My son had a stroke a couple of months ago. He was 7 months old at the time. A tiny human being who knew nothing about pain or suffering suddenly being forced to face a terrifying situation even for an adult. From seizures to painful procedures. Spending days in the fear and sadness that fills a hospital ICU to be released with motor skill shortcomings. And having to face everyday these motor deficits that make reaching normal developmental milestones so much harder, therefore facing months of rehab ahead of him.
I could go on and on about how unjust this is or, to the contrary, how grateful we are that he’s healing. At the end of the day, there’s always better and worse in life, but when you get handed a card by the universe it really makes no sense to spend your energy wishing differently. So instead of venting all of the emotions that I’ve experienced as a result of this awful life challenge, I’d rather focus on what’s really worth reflecting on.
I believe everything we go through in life is a lesson. Lessons we many times miss because we just can’t let go of the “should have been(s)”. We are so focused on how things should play out that when our plans fail we just can’t grasp the blessing of a life lesson embedded in a detour. It’s easy for me to say, but every time I’m faced with a challenge I too forget that with time I’ll most certainly learn something from it. I guess it’s much easier to connect the dots in retrospective than looking forward when everything is so uncertain.
Well this time, I’m lucky I had a teacher that showed me one of the most valuable lessons I’ve ever learned. Now I get why so many parents say their children are the greatest teachers they’ve ever had. I couldn’t agree more. And this is exactly what my son turned into: my greatest enlightment.
See, let me tell you a little bit about Alec. He is always the baby with the biggest smile in the room. It doesn’t matter where we are or who we are with, he is always smiling. He’ll just come into a room full of strangers and suddenly light it up with his cheerful spirit. He’ll make even the most serious old man smile right back at him.
And at the hospital it was not any different. Of course he went through a difficult phase when he was in pain (he’s only human). But he bounced right back without a shred of resentment. Not only would he smile at the doctors and nurses but he would laugh his butt off like he was having the time of his life. And this is the same attitude that’s putting him through rehab. For him, every day in therapy is an opportunity to discover and learn new things.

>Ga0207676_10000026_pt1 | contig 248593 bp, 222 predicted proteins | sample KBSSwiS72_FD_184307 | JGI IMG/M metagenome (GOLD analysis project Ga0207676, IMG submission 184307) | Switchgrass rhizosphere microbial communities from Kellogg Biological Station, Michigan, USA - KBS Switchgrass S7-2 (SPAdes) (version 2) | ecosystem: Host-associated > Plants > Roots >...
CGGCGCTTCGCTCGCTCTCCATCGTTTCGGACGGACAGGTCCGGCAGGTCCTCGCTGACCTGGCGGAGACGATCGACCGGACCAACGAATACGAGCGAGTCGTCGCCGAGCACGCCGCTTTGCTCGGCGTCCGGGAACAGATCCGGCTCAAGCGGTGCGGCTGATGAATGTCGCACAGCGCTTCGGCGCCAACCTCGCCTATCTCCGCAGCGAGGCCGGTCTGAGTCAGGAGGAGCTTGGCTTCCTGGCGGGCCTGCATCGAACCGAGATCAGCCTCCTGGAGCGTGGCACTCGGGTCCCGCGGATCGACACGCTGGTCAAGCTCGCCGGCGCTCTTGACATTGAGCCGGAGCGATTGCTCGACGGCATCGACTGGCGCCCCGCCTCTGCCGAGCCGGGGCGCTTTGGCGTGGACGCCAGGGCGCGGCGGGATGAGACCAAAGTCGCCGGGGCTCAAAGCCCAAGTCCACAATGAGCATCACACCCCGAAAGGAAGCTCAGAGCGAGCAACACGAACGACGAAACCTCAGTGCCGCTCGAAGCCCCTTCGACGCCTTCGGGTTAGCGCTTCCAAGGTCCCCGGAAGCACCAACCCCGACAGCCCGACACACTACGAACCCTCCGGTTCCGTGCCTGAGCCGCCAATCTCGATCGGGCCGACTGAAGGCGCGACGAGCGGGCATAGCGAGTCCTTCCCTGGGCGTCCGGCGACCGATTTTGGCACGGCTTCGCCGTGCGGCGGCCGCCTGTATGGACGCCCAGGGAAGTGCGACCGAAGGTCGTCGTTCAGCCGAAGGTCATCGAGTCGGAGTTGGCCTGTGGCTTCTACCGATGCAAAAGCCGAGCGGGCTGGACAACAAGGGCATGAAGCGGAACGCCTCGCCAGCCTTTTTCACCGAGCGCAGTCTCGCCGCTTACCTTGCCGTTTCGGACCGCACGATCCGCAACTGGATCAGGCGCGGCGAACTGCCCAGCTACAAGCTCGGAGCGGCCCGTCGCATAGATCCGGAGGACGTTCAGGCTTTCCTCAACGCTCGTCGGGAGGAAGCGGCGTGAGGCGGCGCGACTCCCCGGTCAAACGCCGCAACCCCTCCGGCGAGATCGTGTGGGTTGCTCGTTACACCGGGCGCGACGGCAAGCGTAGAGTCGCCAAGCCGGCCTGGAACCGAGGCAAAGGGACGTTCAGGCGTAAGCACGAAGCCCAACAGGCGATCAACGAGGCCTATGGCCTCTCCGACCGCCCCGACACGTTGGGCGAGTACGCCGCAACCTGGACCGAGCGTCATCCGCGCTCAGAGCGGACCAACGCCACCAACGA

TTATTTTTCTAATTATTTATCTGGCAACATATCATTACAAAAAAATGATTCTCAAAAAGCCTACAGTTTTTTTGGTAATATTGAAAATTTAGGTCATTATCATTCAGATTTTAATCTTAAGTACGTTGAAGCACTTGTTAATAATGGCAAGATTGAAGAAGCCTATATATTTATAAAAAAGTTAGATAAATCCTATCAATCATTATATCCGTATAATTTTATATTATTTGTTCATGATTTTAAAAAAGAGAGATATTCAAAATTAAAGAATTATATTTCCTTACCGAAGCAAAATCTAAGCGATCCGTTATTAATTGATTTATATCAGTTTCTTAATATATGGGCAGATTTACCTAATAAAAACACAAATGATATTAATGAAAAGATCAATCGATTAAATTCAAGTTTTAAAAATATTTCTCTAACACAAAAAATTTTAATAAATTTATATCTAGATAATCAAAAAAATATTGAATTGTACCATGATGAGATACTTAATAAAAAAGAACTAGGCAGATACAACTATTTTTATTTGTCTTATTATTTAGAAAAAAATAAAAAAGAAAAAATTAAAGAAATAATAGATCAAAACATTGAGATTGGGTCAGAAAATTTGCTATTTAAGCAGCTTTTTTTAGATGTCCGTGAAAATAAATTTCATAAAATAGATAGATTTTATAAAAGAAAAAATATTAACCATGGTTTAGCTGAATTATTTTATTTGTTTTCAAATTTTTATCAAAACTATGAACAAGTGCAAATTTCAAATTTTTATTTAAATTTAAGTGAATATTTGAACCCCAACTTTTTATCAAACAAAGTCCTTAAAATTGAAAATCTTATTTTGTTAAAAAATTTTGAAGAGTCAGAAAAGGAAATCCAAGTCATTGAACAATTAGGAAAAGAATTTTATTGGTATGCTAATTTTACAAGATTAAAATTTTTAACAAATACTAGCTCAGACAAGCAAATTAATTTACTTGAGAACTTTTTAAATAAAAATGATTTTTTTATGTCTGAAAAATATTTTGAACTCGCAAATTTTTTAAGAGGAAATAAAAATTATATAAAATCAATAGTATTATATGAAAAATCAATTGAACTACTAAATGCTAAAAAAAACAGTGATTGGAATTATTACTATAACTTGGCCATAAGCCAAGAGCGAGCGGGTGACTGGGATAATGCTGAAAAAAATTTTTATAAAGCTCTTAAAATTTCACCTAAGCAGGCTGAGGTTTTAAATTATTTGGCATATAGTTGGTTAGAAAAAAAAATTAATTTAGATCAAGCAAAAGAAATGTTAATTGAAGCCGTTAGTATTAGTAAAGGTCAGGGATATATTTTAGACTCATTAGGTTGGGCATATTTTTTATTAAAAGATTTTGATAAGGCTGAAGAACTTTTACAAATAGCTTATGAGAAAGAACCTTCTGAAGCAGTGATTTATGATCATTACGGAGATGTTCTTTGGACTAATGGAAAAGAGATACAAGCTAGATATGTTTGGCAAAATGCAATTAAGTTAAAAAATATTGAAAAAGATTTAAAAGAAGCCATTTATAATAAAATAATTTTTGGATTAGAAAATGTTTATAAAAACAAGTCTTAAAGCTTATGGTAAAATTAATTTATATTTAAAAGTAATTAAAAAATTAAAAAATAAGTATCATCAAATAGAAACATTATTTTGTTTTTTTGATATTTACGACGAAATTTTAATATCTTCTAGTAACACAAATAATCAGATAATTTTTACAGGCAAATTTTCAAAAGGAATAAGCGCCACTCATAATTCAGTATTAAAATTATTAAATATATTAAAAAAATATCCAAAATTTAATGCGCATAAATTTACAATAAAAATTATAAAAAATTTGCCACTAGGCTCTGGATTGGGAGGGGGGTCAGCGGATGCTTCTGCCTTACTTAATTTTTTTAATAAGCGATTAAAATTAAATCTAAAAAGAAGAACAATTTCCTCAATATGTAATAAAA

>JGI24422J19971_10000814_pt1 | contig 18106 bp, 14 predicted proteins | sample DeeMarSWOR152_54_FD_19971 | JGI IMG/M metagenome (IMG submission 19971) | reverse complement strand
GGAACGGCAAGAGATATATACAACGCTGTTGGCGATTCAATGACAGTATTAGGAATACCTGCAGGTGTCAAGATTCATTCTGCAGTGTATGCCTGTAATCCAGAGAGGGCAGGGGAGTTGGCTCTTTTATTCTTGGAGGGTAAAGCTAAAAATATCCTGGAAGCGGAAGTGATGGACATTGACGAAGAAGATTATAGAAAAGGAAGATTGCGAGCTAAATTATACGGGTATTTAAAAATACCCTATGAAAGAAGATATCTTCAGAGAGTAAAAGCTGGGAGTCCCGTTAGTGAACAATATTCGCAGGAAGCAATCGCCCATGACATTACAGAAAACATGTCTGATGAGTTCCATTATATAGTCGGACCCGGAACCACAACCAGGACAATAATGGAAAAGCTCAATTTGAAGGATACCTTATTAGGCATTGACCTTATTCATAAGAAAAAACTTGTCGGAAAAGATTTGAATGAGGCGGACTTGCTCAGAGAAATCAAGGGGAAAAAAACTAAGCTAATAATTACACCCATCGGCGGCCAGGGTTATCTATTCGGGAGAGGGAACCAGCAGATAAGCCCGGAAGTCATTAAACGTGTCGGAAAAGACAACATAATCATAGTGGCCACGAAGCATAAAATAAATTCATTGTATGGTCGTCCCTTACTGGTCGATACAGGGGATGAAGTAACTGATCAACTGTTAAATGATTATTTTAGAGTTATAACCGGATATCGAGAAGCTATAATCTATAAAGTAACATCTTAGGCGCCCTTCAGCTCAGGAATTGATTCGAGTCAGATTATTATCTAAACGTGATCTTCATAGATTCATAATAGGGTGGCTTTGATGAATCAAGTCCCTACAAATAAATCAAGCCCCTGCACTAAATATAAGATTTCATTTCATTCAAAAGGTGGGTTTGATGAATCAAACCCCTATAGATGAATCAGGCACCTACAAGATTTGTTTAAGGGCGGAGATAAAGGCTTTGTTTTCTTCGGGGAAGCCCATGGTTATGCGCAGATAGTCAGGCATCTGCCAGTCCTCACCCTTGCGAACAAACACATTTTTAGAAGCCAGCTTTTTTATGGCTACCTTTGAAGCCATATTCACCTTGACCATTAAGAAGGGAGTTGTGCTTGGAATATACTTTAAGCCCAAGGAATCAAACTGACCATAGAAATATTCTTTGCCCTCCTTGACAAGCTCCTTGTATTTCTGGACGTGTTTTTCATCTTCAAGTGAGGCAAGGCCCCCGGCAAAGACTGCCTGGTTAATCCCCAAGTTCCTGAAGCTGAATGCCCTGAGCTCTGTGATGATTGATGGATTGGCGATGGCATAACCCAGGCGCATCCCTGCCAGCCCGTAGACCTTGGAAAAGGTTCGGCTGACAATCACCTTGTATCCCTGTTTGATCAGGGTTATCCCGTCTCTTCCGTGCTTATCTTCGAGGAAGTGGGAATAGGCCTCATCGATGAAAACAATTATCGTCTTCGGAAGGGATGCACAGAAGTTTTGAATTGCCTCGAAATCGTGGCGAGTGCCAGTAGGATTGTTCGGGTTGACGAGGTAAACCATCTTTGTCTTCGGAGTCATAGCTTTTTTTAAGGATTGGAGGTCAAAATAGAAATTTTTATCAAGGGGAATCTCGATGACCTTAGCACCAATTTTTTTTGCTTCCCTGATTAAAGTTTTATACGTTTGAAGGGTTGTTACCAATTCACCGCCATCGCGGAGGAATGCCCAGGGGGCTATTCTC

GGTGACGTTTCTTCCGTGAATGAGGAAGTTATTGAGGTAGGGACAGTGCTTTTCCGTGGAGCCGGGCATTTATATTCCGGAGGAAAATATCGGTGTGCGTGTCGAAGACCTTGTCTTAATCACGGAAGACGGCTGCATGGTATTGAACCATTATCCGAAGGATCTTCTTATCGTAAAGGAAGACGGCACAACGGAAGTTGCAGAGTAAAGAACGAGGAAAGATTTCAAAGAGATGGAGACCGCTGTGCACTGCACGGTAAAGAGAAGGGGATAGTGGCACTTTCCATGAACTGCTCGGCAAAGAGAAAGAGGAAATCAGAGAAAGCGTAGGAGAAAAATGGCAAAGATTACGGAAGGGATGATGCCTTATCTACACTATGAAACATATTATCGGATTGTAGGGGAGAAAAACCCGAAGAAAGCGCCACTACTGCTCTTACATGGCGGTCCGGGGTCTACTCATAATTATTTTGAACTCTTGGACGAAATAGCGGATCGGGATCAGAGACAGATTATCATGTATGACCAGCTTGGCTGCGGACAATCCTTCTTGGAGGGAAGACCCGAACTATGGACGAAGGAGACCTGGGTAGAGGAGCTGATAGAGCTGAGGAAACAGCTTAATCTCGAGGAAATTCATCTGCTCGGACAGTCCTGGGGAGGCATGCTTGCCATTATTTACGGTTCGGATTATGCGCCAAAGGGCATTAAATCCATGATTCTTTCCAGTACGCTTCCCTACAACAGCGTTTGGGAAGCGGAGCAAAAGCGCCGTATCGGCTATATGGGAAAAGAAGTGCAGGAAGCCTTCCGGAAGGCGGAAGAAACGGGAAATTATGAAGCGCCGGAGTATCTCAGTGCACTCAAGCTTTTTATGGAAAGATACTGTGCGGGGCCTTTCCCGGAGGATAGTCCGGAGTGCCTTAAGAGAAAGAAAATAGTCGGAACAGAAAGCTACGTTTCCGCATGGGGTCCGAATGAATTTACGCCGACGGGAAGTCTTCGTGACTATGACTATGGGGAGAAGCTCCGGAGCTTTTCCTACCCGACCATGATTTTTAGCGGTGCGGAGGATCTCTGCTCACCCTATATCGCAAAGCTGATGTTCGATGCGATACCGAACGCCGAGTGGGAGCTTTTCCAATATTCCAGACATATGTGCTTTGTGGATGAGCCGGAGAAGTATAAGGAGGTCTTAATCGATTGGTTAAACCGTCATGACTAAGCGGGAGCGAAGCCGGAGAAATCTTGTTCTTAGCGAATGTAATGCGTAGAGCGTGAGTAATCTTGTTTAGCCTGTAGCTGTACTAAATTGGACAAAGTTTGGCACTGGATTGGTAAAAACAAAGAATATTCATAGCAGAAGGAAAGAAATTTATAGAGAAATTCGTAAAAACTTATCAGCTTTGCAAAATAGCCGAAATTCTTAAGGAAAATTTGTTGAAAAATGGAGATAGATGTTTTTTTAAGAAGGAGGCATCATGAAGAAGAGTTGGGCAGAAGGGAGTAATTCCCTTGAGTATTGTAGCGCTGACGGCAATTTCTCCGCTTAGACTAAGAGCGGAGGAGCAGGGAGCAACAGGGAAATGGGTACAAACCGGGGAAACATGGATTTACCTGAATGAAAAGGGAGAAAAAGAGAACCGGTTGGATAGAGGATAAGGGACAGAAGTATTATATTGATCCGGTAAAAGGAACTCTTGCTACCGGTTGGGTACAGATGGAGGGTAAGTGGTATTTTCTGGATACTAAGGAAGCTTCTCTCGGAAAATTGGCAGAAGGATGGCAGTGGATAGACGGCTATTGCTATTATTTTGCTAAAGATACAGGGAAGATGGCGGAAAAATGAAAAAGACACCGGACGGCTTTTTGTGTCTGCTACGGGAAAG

I’ve wondered how different his recovery process would be if he had a different attitude. It’s true that the plasticity of his brain contributes tremendously to the possibility of his full recovery. But I’m not talking about human biology here. What I’m talking about is our mindset and psychological endurance to overcome adversity.
Babies (fortunately) don’t have the level of sophisticated self-awareness or consciousness that adults have. So they don’t go around asking themselves why something like this would ever happen to them. They don’t blame God. They don’t resent the universe. They don’t feel pity for themselves and give up the fight. They just power through and do whatever it takes to survive and to keep going without an ounce of hesitation.
And this is exactly where the lesson is. Having a positive attitude and mindset works wonders. It makes all the difference in the road of recovery (physical or emotional). It’s true that it’s not magic. And being positive in and of itself won’t cure our ailments. But it’ll sure as hell make a big difference in our potential for recovering and bouncing back from life’s most difficult hardships.
I’m perfectly aware though that just hearing “stay positive” (peace & love sign) may not do the trick. To the contrary, it can be pretty frustrating to try and be positive when all you can hear in your head are worst-case scenarios (if only we were babies!). Being the negative-prone person that I am, I know exactly how that feels like. But I also know that despite how difficult it may be for some of us it is still possible to have a positive outlook when life puts us to the test.
Next time you’re faced with a challenging situation, just try to avoid overthinking it. Rumination is the most dangerous form of self-sabotage. Just shut down your mind for a bit. Focus on living through whatever you’re going through. Feel it. Acknowledge it. Accept it. Don’t second-guess it. Just take it all in. And have faith that it will somehow all work out. That despite the pain, the suffering, the fear, and everything else you may be feeling there will be a light at the end of the tunnel. And that this experience you thought you would never survive will only make you stronger. And wiser.
Then, just like my baby Alec, throw the biggest smile in the room. Not because you have something to smile about but just because you can. Not only will it light up your soul but also the soul of everyone else around you, making even the darkest moment brighter than you can imagine.